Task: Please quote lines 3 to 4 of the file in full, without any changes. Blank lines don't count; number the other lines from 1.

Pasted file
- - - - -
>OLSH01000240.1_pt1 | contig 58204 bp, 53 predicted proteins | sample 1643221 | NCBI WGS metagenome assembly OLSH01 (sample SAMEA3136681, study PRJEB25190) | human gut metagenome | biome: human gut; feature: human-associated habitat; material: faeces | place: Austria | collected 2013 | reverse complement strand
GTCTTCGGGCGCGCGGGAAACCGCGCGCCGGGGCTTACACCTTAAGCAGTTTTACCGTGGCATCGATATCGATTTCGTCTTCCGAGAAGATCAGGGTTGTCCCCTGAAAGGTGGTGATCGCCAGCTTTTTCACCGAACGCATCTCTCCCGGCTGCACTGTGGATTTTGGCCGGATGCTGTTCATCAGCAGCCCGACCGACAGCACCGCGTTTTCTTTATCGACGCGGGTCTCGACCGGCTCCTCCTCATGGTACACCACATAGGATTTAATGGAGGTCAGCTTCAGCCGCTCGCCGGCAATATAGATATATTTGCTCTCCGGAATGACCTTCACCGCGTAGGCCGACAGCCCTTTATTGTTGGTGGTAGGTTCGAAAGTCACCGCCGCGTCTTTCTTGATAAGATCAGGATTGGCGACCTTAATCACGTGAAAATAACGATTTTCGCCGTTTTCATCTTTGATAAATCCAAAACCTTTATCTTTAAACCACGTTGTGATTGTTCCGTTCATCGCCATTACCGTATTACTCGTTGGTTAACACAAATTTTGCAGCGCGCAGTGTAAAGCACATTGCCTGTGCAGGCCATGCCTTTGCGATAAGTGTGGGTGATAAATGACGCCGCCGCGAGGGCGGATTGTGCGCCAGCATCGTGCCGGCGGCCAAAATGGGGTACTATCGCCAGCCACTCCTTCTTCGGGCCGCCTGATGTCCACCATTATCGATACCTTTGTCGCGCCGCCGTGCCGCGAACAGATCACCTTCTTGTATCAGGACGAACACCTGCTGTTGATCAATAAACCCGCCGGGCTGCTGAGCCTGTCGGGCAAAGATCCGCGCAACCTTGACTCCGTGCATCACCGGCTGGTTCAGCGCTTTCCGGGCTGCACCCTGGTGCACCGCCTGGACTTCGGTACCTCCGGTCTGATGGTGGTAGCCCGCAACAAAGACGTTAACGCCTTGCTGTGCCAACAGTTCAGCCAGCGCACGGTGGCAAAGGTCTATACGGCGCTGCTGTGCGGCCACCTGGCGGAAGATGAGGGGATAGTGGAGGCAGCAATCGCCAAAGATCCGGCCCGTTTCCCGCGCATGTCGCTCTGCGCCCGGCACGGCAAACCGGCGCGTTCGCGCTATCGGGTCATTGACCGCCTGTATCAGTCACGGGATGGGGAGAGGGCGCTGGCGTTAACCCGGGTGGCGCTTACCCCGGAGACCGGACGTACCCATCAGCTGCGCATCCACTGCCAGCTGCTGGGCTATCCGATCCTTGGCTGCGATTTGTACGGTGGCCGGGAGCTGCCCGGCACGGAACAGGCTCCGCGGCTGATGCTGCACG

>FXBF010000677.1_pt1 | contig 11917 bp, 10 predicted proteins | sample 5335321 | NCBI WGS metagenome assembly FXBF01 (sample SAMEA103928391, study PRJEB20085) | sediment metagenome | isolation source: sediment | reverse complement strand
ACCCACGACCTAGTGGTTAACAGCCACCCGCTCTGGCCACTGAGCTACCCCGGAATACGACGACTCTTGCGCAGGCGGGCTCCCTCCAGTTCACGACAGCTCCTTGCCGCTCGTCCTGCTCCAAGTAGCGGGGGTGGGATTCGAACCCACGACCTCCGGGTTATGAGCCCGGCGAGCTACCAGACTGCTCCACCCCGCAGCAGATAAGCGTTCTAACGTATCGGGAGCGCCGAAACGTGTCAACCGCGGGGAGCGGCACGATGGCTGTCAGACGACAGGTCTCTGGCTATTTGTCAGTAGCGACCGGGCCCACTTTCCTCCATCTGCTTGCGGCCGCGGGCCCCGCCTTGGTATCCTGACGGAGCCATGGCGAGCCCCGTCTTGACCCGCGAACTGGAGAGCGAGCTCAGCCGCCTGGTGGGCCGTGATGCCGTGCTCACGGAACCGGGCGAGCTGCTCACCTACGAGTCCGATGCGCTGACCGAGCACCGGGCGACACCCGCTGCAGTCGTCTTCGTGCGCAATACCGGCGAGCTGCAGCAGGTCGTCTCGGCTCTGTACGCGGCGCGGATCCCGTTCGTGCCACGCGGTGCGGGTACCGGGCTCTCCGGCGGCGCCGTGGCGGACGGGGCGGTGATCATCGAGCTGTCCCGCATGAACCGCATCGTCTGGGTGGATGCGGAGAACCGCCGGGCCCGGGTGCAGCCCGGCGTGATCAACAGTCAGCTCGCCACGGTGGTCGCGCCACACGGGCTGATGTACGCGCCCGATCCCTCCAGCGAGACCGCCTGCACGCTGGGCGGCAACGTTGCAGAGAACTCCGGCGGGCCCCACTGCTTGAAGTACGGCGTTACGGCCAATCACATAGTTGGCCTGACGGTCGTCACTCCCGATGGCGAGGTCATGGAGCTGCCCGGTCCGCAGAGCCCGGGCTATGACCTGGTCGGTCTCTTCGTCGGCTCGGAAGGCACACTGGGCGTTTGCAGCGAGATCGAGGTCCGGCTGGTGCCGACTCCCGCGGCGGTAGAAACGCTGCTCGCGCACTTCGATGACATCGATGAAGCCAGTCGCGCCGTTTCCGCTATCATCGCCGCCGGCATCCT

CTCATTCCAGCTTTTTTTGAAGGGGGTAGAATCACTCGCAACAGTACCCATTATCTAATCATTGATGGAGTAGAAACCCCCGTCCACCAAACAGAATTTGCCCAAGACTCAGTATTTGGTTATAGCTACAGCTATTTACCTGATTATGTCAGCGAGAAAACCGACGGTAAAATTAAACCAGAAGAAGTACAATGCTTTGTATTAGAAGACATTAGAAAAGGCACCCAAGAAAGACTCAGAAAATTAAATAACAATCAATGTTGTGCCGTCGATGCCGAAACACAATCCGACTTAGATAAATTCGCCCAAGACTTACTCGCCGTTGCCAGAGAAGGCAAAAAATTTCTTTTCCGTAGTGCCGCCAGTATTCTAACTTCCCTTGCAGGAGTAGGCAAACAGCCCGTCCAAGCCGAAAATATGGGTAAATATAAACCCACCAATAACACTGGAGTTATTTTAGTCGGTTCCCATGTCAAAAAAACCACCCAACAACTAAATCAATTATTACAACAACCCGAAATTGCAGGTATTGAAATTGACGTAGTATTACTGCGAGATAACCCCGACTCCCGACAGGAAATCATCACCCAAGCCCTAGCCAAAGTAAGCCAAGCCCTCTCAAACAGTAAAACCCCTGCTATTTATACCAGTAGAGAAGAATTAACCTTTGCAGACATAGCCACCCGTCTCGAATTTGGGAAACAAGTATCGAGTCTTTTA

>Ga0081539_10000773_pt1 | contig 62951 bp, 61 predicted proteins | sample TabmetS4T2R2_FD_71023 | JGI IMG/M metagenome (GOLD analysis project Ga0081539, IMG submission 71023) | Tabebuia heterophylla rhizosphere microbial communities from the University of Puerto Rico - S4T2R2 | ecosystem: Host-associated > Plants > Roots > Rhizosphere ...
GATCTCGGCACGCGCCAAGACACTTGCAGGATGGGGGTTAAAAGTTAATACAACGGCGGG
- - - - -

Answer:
>FXBF010000677.1_pt1 | contig 11917 bp, 10 predicted proteins | sample 5335321 | NCBI WGS metagenome assembly FXBF01 (sample SAMEA103928391, study PRJEB20085) | sediment metagenome | isolation source: sediment | reverse complement strand
ACCCACGACCTAGTGGTTAACAGCCACCCGCTCTGGCCACTGAGCTACCCCGGAATACGACGACTCTTGCGCAGGCGGGCTCCCTCCAGTTCACGACAGCTCCTTGCCGCTCGTCCTGCTCCAAGTAGCGGGGGTGGGATTCGAACCCACGACCTCCGGGTTATGAGCCCGGCGAGCTACCAGACTGCTCCACCCCGCAGCAGATAAGCGTTCTAACGTATCGGGAGCGCCGAAACGTGTCAACCGCGGGGAGCGGCACGATGGCTGTCAGACGACAGGTCTCTGGCTATTTGTCAGTAGCGACCGGGCCCACTTTCCTCCATCTGCTTGCGGCCGCGGGCCCCGCCTTGGTATCCTGACGGAGCCATGGCGAGCCCCGTCTTGACCCGCGAACTGGAGAGCGAGCTCAGCCGCCTGGTGGGCCGTGATGCCGTGCTCACGGAACCGGGCGAGCTGCTCACCTACGAGTCCGATGCGCTGACCGAGCACCGGGCGACACCCGCTGCAGTCGTCTTCGTGCGCAATACCGGCGAGCTGCAGCAGGTCGTCTCGGCTCTGTACGCGGCGCGGATCCCGTTCGTGCCACGCGGTGCGGGTACCGGGCTCTCCGGCGGCGCCGTGGCGGACGGGGCGGTGATCATCGAGCTGTCCCGCATGAACCGCATCGTCTGGGTGGATGCGGAGAACCGCCGGGCCCGGGTGCAGCCCGGCGTGATCAACAGTCAGCTCGCCACGGTGGTCGCGCCACACGGGCTGATGTACGCGCCCGATCCCTCCAGCGAGACCGCCTGCACGCTGGGCGGCAACGTTGCAGAGAACTCCGGCGGGCCCCACTGCTTGAAGTACGGCGTTACGGCCAATCACATAGTTGGCCTGACGGTCGTCACTCCCGATGGCGAGGTCATGGAGCTGCCCGGTCCGCAGAGCCCGGGCTATGACCTGGTCGGTCTCTTCGTCGGCTCGGAAGGCACACTGGGCGTTTGCAGCGAGATCGAGGTCCGGCTGGTGCCGACTCCCGCGGCGGTAGAAACGCTGCTCGCGCACTTCGATGACATCGATGAAGCCAGTCGCGCCGTTTCCGCTATCATCGCCGCCGGCATCCT